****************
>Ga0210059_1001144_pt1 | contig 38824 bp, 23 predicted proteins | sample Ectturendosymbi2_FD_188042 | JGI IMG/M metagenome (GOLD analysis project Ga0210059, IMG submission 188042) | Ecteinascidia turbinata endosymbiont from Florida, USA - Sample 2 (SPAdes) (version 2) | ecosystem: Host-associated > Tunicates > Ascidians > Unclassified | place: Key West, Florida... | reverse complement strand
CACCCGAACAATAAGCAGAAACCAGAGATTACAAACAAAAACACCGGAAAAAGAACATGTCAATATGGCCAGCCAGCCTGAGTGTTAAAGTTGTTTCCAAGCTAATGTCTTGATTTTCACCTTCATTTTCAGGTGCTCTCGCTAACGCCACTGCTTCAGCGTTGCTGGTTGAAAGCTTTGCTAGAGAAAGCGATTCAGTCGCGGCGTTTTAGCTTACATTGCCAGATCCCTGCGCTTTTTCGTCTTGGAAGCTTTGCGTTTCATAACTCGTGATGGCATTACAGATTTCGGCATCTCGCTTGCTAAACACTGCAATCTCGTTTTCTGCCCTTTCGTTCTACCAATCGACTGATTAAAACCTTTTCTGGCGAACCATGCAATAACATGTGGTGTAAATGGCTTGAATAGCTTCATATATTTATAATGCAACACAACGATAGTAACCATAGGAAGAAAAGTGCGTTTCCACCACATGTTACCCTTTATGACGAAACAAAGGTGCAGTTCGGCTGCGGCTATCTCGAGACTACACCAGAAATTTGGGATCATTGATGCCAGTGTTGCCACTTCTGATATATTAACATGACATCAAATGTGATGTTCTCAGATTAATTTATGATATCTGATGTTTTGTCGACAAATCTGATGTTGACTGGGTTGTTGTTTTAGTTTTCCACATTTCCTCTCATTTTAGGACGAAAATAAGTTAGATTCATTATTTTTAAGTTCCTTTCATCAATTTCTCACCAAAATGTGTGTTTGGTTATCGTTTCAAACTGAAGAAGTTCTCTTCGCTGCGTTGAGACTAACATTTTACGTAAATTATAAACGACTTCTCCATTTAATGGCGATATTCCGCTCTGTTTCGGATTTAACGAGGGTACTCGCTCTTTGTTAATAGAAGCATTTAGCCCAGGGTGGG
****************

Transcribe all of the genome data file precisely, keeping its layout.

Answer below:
>Ga0210059_1001144_pt1 | contig 38824 bp, 23 predicted proteins | sample Ectturendosymbi2_FD_188042 | JGI IMG/M metagenome (GOLD analysis project Ga0210059, IMG submission 188042) | Ecteinascidia turbinata endosymbiont from Florida, USA - Sample 2 (SPAdes) (version 2) | ecosystem: Host-associated > Tunicates > Ascidians > Unclassified | place: Key West, Florida... | reverse complement strand
CACCCGAACAATAAGCAGAAACCAGAGATTACAAACAAAAACACCGGAAAAAGAACATGTCAATATGGCCAGCCAGCCTGAGTGTTAAAGTTGTTTCCAAGCTAATGTCTTGATTTTCACCTTCATTTTCAGGTGCTCTCGCTAACGCCACTGCTTCAGCGTTGCTGGTTGAAAGCTTTGCTAGAGAAAGCGATTCAGTCGCGGCGTTTTAGCTTACATTGCCAGATCCCTGCGCTTTTTCGTCTTGGAAGCTTTGCGTTTCATAACTCGTGATGGCATTACAGATTTCGGCATCTCGCTTGCTAAACACTGCAATCTCGTTTTCTGCCCTTTCGTTCTACCAATCGACTGATTAAAACCTTTTCTGGCGAACCATGCAATAACATGTGGTGTAAATGGCTTGAATAGCTTCATATATTTATAATGCAACACAACGATAGTAACCATAGGAAGAAAAGTGCGTTTCCACCACATGTTACCCTTTATGACGAAACAAAGGTGCAGTTCGGCTGCGGCTATCTCGAGACTACACCAGAAATTTGGGATCATTGATGCCAGTGTTGCCACTTCTGATATATTAACATGACATCAAATGTGATGTTCTCAGATTAATTTATGATATCTGATGTTTTGTCGACAAATCTGATGTTGACTGGGTTGTTGTTTTAGTTTTCCACATTTCCTCTCATTTTAGGACGAAAATAAGTTAGATTCATTATTTTTAAGTTCCTTTCATCAATTTCTCACCAAAATGTGTGTTTGGTTATCGTTTCAAACTGAAGAAGTTCTCTTCGCTGCGTTGAGACTAACATTTTACGTAAATTATAAACGACTTCTCCATTTAATGGCGATATTCCGCTCTGTTTCGGATTTAACGAGGGTACTCGCTCTTTGTTAATAGAAGCATTTAGCCCAGGGTGGG